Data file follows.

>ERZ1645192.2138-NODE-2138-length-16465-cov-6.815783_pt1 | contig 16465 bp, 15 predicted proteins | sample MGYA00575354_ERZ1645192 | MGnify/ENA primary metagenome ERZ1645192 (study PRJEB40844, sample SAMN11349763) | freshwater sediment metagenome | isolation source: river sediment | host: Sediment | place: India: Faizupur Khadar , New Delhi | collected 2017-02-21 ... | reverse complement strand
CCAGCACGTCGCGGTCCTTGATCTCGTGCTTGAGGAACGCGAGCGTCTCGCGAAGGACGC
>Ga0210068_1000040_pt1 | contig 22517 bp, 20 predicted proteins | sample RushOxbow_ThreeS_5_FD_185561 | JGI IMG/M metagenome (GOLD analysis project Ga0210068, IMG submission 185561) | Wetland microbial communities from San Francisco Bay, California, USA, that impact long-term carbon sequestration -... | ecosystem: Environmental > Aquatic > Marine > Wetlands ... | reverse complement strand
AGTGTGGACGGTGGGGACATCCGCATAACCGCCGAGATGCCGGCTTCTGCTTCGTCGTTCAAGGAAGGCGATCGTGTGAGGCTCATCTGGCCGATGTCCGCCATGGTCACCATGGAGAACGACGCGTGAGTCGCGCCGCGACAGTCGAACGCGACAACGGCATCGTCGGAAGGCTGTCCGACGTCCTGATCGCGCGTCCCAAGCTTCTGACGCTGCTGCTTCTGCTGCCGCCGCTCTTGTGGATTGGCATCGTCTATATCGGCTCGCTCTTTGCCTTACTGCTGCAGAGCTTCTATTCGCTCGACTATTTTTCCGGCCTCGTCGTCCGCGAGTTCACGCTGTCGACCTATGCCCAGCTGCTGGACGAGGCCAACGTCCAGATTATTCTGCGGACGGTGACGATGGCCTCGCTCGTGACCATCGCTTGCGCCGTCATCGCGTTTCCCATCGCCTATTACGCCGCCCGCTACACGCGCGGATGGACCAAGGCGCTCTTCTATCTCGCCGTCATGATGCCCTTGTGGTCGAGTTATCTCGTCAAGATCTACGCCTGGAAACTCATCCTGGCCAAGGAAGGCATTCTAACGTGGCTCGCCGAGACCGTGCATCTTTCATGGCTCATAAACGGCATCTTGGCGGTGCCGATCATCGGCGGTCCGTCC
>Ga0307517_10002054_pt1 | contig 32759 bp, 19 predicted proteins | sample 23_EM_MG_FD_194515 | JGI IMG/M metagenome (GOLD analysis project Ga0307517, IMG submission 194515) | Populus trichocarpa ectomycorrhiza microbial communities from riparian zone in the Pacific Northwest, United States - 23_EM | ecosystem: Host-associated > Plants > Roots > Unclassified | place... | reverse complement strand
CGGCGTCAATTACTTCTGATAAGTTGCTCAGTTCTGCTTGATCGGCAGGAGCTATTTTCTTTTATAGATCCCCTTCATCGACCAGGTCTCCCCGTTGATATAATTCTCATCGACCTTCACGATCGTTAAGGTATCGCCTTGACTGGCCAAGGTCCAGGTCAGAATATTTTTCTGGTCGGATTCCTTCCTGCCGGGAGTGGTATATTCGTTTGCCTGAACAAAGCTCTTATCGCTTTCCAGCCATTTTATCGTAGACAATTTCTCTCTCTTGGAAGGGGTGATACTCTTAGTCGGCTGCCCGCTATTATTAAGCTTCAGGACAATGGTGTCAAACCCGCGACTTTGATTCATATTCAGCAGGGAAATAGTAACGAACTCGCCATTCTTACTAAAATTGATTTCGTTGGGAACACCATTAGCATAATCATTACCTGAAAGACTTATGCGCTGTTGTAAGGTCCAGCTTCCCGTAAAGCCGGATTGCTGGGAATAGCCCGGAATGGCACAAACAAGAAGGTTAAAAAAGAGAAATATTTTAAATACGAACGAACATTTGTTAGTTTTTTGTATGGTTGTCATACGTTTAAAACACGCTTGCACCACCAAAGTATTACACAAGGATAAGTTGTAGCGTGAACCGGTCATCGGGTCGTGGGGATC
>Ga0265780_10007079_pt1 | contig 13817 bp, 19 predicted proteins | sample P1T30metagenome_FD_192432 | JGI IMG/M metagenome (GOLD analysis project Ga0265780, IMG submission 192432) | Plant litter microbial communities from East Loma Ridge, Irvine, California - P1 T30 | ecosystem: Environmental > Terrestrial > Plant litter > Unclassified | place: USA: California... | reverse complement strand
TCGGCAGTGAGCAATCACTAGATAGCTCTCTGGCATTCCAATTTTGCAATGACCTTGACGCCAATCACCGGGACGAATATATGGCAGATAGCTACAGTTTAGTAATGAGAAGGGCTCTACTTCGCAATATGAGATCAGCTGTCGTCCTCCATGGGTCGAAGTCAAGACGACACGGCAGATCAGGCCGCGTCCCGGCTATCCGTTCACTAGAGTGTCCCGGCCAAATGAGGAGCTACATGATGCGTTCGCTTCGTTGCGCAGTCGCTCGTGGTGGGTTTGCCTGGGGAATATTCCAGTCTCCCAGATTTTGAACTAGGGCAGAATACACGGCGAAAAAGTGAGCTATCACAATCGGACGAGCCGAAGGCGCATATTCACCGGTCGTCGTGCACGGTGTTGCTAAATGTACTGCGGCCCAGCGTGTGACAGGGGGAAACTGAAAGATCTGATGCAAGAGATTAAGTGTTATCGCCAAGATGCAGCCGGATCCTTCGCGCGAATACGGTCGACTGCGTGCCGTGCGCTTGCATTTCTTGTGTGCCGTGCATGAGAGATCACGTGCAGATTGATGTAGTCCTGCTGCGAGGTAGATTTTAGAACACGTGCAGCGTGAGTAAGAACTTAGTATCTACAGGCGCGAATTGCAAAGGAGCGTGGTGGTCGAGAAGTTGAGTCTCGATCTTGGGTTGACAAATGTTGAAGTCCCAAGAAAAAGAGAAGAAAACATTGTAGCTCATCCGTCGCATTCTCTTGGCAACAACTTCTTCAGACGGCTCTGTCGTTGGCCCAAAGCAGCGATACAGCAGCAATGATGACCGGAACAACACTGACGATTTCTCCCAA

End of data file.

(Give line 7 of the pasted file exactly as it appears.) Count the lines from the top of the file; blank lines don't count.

>Ga0265780_10007079_pt1 | contig 13817 bp, 19 predicted proteins | sample P1T30metagenome_FD_192432 | JGI IMG/M metagenome (GOLD analysis project Ga0265780, IMG submission 192432) | Plant litter microbial communities from East Loma Ridge, Irvine, California - P1 T30 | ecosystem: Environmental > Terrestrial > Plant litter > Unclassified | place: USA: California... | reverse complement strand